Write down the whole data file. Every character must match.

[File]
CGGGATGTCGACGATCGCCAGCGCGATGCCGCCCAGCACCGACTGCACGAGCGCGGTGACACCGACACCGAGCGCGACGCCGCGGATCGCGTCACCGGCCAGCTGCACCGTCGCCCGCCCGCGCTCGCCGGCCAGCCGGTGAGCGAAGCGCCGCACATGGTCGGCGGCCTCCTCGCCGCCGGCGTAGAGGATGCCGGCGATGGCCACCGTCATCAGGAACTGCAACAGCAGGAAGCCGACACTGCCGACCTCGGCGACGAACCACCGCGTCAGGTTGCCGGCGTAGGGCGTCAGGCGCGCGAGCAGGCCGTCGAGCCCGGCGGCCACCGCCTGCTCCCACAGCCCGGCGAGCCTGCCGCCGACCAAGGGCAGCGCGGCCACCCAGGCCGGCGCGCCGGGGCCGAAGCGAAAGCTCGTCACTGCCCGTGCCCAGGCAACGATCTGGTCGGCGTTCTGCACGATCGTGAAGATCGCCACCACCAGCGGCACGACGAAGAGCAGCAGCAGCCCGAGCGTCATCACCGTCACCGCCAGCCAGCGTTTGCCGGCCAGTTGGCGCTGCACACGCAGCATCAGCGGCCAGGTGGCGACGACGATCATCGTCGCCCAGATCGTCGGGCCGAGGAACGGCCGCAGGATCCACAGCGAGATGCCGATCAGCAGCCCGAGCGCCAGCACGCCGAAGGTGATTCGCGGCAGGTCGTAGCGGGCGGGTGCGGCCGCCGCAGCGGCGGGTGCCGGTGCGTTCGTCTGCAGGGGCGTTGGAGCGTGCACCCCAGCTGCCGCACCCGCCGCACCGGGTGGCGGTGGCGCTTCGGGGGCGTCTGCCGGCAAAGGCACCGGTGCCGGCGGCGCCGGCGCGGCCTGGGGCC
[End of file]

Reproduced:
CGGGATGTCGACGATCGCCAGCGCGATGCCGCCCAGCACCGACTGCACGAGCGCGGTGACACCGACACCGAGCGCGACGCCGCGGATCGCGTCACCGGCCAGCTGCACCGTCGCCCGCCCGCGCTCGCCGGCCAGCCGGTGAGCGAAGCGCCGCACATGGTCGGCGGCCTCCTCGCCGCCGGCGTAGAGGATGCCGGCGATGGCCACCGTCATCAGGAACTGCAACAGCAGGAAGCCGACACTGCCGACCTCGGCGACGAACCACCGCGTCAGGTTGCCGGCGTAGGGCGTCAGGCGCGCGAGCAGGCCGTCGAGCCCGGCGGCCACCGCCTGCTCCCACAGCCCGGCGAGCCTGCCGCCGACCAAGGGCAGCGCGGCCACCCAGGCCGGCGCGCCGGGGCCGAAGCGAAAGCTCGTCACTGCCCGTGCCCAGGCAACGATCTGGTCGGCGTTCTGCACGATCGTGAAGATCGCCACCACCAGCGGCACGACGAAGAGCAGCAGCAGCCCGAGCGTCATCACCGTCACCGCCAGCCAGCGTTTGCCGGCCAGTTGGCGCTGCACACGCAGCATCAGCGGCCAGGTGGCGACGACGATCATCGTCGCCCAGATCGTCGGGCCGAGGAACGGCCGCAGGATCCACAGCGAGATGCCGATCAGCAGCCCGAGCGCCAGCACGCCGAAGGTGATTCGCGGCAGGTCGTAGCGGGCGGGTGCGGCCGCCGCAGCGGCGGGTGCCGGTGCGTTCGTCTGCAGGGGCGTTGGAGCGTGCACCCCAGCTGCCGCACCCGCCGCACCGGGTGGCGGTGGCGCTTCGGGGGCGTCTGCCGGCAAAGGCACCGGTGCCGGCGGCGCCGGCGCGGCCTGGGGCC